Real intimacy is the conjunction of truth and love. Patriarchy, and the rules sustaining it, blunt women's capacity to live in the truth and men's capacity to live with love. Conventional therapy has done as much to replicate these mores as challenge them. It's time for men and women of good faith to join in the understanding that this traditional arrangement harms both sexes and compromises the union between them. Undoing those strictures isn't feminist work any more than it's masculinist: it's work for all of us who stand in serious pursuit of fulfilling lives—for ourselves, and for the troubled, searching men and women who come to us in hope of guidance and relief.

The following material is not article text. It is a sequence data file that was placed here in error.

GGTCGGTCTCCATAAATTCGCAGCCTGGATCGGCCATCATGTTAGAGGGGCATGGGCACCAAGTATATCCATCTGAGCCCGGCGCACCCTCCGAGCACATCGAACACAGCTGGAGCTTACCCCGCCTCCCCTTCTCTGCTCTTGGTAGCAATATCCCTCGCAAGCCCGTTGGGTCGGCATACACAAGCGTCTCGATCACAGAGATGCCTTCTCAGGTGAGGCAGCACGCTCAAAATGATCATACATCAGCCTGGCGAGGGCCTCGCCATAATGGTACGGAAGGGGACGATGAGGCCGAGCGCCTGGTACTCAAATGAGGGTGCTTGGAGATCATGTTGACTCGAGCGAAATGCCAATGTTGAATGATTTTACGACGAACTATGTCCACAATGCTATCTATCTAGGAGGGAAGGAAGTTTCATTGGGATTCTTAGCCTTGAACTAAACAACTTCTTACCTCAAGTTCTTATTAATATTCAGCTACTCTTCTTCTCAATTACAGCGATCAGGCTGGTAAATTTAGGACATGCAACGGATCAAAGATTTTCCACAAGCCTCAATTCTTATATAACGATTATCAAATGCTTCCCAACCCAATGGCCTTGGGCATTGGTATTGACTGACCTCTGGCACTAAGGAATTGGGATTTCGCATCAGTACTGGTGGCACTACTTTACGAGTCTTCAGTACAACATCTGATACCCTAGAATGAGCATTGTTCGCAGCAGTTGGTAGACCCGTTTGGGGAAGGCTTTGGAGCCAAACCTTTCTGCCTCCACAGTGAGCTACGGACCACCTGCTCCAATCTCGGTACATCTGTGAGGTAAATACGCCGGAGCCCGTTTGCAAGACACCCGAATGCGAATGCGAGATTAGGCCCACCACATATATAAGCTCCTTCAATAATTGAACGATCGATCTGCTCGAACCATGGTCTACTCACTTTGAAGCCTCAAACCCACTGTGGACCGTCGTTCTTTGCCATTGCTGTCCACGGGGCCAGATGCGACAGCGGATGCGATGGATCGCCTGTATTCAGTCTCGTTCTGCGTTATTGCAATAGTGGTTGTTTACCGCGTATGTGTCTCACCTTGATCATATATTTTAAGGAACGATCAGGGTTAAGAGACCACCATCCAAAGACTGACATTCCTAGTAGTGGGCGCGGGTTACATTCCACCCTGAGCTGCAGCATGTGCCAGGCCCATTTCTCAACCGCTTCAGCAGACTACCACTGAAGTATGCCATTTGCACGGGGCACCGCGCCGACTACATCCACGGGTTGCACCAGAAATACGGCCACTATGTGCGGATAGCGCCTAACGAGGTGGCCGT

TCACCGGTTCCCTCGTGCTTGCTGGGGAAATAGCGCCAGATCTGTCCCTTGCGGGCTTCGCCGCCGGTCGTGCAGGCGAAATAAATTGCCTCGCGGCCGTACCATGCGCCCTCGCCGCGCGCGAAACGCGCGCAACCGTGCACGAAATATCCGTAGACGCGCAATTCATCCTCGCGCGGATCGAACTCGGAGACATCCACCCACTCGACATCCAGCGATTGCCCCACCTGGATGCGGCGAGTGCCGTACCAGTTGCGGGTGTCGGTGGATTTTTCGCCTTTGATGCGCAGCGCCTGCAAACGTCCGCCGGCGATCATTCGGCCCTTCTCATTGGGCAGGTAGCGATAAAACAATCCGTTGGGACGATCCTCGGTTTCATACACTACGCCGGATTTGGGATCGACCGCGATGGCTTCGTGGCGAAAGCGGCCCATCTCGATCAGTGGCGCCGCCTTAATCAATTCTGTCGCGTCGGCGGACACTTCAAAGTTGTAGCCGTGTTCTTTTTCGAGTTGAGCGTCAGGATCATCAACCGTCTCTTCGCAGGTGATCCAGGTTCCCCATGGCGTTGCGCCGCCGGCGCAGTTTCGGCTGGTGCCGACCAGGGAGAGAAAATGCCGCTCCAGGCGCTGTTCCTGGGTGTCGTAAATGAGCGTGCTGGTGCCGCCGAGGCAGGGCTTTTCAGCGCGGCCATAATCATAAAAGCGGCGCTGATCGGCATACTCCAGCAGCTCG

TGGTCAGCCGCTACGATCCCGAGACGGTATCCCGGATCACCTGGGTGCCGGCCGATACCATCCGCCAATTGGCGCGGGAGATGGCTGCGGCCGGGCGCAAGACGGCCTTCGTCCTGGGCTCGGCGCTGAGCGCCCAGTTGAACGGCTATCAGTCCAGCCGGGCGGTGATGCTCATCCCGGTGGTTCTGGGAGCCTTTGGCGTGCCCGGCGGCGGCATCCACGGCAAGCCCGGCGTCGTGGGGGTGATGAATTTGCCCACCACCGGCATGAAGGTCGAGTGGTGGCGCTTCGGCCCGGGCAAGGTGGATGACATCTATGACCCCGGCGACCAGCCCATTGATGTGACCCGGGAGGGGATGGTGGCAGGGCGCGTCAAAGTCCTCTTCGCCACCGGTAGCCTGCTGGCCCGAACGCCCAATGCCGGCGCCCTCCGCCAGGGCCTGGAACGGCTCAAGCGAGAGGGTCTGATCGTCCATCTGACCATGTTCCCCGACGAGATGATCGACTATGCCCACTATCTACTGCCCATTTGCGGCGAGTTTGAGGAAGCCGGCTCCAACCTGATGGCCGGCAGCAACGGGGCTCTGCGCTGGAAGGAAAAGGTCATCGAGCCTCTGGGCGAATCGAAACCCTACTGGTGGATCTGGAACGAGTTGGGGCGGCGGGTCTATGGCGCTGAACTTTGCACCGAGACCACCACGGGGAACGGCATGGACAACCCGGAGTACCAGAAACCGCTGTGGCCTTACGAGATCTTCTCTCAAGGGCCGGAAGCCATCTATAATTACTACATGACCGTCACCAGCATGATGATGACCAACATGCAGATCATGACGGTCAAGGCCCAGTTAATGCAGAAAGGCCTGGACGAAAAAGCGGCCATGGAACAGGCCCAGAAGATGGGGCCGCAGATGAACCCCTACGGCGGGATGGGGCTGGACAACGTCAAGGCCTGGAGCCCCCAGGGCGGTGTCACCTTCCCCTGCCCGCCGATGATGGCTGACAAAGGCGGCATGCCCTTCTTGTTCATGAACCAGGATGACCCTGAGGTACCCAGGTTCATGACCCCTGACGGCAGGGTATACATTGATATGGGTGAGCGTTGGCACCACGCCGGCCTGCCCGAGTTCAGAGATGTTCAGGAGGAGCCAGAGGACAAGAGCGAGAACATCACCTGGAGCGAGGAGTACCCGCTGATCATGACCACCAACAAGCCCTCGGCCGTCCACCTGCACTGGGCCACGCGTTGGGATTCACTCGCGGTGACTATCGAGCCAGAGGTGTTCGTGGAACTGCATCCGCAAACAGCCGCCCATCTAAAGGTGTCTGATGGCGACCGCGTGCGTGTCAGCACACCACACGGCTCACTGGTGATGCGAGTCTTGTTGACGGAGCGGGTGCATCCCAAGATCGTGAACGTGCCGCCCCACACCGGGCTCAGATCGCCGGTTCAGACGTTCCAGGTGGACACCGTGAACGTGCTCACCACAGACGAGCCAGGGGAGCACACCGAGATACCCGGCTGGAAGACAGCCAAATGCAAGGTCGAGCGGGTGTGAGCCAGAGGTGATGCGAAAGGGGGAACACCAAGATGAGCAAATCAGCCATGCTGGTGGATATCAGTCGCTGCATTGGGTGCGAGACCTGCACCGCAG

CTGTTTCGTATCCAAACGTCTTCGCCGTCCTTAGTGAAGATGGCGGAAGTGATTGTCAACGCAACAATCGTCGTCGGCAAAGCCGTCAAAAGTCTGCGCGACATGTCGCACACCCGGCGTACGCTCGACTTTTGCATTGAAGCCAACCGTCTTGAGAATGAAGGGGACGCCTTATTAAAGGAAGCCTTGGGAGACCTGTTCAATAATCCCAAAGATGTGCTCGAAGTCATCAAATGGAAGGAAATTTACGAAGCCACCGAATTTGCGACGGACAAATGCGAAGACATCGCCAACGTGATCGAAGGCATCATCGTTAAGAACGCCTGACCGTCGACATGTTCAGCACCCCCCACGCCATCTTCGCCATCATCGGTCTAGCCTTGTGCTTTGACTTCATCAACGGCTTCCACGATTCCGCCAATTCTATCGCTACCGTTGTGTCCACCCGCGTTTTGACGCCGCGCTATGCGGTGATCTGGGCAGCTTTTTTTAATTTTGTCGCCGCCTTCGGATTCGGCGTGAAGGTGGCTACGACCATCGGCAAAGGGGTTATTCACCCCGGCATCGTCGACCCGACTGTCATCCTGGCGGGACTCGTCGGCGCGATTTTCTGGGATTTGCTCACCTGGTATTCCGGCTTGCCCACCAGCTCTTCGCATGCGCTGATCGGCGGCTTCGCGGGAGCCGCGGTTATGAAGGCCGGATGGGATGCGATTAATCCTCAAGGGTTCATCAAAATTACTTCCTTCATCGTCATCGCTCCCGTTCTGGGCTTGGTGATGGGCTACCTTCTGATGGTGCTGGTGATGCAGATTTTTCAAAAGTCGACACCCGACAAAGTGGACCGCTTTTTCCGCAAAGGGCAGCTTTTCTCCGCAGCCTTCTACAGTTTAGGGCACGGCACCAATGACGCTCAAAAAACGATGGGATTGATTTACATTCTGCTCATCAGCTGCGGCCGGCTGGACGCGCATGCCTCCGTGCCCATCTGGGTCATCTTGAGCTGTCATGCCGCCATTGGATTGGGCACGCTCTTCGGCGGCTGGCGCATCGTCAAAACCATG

This blog is excerpted from "The Awful Truth," by Terry Real. The full version is available in the November/December 2002 issue, Bad Couples Therapy: How to Avoid It.

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Photo © Tero Vesalainen/Dreamstime

Topic: Couples | Men

Tags: affair | affairs | couples | Couples & Family | couples conflict | couples counseling | couples therapist | divorce | divorce counseling | have affairs | having an affair | healthy relationships | love | love and relationships | Men | Men and Intimacy | men and therapy | men in therapy | men's issues | Terry Real